/** Iteratively generate and return the n'th Fibonacci
    number */
static long fibi(int n) {
  // fibr(91) is the largest value that fits in a long
  if ((n <= 0) || (n > 91)) return -1;
  long curr, prev, past;
  if ((n == 1) || (n == 2)) return 1;
  curr = prev = 1;     // curr holds current Fib value
  for (int i=3; i<=n; i++) { // Compute next value
    past = prev;             // past holds fibi(i-2)
    prev = curr;             // prev holds fibi(i-1)
    curr = past + prev;      // curr now holds fibi(i)
  return curr;

Recomputing of subproblems comes up in many algorithms. It is not so common that we can store only a few prior results as we did for fibi. Thus, there are many times where storing a complete table of subresults will be useful.

The approach shown above to designing an algorithm that works by storing a table of results for subproblems is called dynamic programming when it is applied to optimization algorithms. The name is somewhat arcane, because it doesn't bear much obvious similarity to the process that is taking place when storing subproblems in a table. However, it comes originally from the field of dynamic control systems, which got its start before what we think of as computer programming. The act of storing precomputed values in a table for later reuse is referred to as "programming" in that field. Dynamic programming algorithms are usually implemented with the tabulation technique described above. Thus, fibi better represents the most common form of dynamic programming than does fibrt, even though it doesn't use the complete table. The Knapsack Problem

We will next consider a problem that appears with many variations in a variety of commercial settings. Many businesses need to package items with the greatest efficiency. One way to describe this basic idea is in terms of packing items into a knapsack, and so we will refer to this as the Knapsack Problem. We will first define a particular formulation of the knapsack problem, and then we will discuss an algorithm to solve it based on dynamic programming. There are many other versions for the problem

Assume that we have a knapsack with a certain amount of space that we will define using integer value \(K\). We also have \(n\) items each with a certain size such that that item \(i\) has integer size \(k_i\). The problem is to find a subset of the \(n\) items whose sizes exactly sum to \(K\), if one exists. For example, if our knapsack has capacity \(K = 5\) and the two items are of size \(k_1 = 2\) and \(k_2 = 4\), then no such subset exists. But if we add a third item of size \(k_3 = 1\), then we can fill the knapsack exactly with the second and third items. We can define the problem more formally as: Find \(S \subset \{1, 2, ..., n\}\) such that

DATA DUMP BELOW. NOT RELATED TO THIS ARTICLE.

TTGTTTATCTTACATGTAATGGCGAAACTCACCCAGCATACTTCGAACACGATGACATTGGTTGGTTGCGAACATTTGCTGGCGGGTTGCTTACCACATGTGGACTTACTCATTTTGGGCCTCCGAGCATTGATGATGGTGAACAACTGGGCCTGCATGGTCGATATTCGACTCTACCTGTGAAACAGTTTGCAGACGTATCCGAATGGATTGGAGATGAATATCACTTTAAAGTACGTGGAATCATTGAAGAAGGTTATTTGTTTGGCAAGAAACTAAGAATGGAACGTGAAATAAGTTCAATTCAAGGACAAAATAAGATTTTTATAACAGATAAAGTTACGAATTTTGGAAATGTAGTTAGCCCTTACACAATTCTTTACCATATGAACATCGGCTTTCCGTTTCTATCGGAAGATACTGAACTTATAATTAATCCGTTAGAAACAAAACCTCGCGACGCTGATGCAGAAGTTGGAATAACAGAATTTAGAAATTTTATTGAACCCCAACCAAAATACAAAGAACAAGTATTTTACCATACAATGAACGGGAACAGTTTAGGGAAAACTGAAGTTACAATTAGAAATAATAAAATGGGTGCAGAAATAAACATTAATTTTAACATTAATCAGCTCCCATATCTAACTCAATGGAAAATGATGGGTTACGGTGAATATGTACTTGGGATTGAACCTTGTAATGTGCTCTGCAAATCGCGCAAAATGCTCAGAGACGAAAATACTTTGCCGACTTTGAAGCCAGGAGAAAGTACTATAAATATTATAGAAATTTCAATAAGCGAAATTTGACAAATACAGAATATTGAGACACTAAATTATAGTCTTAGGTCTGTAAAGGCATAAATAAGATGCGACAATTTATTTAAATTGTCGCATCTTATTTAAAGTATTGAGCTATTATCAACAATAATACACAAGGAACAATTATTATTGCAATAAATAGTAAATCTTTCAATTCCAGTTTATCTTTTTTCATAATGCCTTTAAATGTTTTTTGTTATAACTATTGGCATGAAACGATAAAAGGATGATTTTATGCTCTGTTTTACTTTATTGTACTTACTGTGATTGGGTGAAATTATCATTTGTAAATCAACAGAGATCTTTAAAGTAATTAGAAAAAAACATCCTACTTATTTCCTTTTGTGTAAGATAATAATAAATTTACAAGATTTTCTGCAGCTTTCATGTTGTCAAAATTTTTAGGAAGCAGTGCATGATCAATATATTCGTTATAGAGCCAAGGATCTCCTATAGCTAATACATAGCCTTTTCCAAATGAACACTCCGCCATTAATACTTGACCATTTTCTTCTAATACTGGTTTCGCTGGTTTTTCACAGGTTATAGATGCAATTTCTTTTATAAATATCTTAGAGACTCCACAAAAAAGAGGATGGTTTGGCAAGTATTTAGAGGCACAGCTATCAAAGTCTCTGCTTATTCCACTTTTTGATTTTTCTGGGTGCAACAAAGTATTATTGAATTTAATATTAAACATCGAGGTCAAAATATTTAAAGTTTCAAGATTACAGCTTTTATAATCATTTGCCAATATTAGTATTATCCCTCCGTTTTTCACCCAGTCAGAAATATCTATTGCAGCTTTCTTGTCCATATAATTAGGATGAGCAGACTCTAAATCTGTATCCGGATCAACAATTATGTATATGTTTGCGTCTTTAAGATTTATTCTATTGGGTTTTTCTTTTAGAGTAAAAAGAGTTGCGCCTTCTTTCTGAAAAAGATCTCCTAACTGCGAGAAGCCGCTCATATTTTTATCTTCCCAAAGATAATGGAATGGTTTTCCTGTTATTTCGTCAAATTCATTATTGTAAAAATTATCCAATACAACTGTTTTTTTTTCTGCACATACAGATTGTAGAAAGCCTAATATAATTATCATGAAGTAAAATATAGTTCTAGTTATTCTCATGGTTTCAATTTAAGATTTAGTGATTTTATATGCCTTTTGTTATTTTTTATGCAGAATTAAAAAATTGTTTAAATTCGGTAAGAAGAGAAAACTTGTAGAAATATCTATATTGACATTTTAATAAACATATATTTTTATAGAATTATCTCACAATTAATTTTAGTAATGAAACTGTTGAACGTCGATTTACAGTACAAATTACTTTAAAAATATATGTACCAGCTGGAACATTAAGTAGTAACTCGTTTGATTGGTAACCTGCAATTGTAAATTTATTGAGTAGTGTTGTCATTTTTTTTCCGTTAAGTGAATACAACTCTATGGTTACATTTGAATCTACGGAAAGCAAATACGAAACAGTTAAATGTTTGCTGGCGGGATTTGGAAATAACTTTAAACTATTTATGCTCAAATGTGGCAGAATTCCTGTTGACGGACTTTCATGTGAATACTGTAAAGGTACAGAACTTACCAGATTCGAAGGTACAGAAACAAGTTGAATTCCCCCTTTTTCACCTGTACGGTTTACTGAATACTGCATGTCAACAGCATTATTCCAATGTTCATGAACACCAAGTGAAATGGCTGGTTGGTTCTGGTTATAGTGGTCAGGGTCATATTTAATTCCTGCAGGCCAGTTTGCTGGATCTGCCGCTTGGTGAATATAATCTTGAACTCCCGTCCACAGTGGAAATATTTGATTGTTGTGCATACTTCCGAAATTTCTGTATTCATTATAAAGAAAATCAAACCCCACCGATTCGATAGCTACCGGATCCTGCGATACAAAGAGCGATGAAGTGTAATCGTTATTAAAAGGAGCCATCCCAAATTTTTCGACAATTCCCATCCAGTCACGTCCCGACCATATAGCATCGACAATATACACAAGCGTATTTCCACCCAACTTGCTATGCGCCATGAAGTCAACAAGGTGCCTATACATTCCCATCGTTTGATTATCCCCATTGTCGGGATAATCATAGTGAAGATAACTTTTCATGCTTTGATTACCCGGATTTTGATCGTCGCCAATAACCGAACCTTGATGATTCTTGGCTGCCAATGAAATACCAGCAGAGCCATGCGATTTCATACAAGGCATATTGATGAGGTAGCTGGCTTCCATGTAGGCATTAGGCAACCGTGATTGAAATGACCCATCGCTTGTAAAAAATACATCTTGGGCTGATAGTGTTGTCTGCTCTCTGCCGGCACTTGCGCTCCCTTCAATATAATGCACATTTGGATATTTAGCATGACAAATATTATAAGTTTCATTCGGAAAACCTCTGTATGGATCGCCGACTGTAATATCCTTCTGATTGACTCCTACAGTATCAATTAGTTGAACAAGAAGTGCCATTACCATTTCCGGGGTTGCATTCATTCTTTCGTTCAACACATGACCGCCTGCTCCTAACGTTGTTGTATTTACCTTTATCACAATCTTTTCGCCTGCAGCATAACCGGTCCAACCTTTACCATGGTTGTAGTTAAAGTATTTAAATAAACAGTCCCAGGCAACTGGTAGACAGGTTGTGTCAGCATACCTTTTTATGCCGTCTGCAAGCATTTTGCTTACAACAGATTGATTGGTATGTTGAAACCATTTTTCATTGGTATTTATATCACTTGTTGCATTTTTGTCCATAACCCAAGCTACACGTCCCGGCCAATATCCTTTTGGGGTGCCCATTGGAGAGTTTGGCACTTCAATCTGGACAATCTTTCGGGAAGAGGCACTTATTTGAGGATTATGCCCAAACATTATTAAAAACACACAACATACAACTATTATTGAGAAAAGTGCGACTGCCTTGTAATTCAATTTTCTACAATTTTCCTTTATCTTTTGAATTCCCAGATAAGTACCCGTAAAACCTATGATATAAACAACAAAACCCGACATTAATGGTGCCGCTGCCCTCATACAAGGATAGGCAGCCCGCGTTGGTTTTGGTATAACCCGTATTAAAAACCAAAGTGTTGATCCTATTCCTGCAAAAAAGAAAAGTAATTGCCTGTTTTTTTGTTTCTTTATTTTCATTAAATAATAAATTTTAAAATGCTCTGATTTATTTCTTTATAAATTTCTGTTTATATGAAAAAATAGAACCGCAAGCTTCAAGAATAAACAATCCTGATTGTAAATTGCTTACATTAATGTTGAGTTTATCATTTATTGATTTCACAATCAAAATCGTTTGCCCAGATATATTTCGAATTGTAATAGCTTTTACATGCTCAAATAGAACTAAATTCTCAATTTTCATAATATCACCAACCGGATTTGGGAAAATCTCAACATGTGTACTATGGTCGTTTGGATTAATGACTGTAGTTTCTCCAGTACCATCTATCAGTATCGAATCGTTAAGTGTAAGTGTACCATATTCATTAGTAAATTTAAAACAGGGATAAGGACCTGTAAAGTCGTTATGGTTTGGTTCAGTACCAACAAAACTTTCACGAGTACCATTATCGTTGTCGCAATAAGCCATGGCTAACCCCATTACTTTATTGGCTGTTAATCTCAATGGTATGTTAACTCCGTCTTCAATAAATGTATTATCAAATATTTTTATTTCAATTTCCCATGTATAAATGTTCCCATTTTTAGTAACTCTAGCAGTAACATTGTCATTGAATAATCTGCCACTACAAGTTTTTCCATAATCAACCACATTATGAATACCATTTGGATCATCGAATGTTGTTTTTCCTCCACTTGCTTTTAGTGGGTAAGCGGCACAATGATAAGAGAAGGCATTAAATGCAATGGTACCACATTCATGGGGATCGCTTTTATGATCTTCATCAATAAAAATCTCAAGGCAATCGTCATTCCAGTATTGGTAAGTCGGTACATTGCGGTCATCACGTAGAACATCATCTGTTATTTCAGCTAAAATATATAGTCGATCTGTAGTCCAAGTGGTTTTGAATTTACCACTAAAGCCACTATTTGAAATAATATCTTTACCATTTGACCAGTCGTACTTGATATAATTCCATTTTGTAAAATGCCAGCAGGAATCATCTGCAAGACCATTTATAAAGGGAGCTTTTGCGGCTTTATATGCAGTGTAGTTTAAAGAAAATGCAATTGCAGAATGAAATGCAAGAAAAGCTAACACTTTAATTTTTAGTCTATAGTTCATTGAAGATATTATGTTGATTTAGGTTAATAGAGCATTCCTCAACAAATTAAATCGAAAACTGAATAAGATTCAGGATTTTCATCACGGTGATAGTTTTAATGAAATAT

\[\sum_{i \in S} k_i = K.\]

Example 27.2.1

Assume that we are given a knapsack of size \(K = 163\) and 10 items of sizes 4, 9, 15, 19, 27, 44, 54, 68, 73, 101. Can we find a subset of the items that exactly fills the knapsack? You should take a few minutes and try to do this before reading on and looking at the answer.

One solution to the problem is: 19, 27, 44, 73.

Example 27.2.2

Having solved the previous example for knapsack of size 163, how hard is it now to solve for a knapsack of size 164? Try it.

Unfortunately, knowing the answer for 163 is of almost no use at all when solving for 164. One solution is: 9, 54, 101.

If you tried solving these examples, you probably found yourself doing a lot of trial-and-error and a lot of backtracking. To come up with an algorithm, we want an organized way to go through the possible subsets. Is there a way to make the problem smaller, so that we can apply divide and conquer? We essentially have two parts to the input: The knapsack size \(K\) and the \(n\) items. It probably will not do us much good to try and break the knapsack into pieces and solve the sub-pieces (since we already saw that knowing the answer for a knapsack of size 163 did nothing to help us solve the problem for a knapsack of size 164).

So, what can we say about solving the problem with or without the \(n\)'th item? This seems to lead to a way to break down the problem. If the \(n\)'th item is not needed for a solution (that is, if we can solve the problem with the first \(n-1\) items) then we can also solve the problem when the \(n\)'th item is available (we just ignore it). On the other hand, if we do include the \(n\)'th item as a member of the solution subset, then we now would need to solve the problem with the first \(n-1\) items and a knapsack of size \(K - k_n\) (since the \(n\)'th item is taking up \(k_n\) space in the knapsack).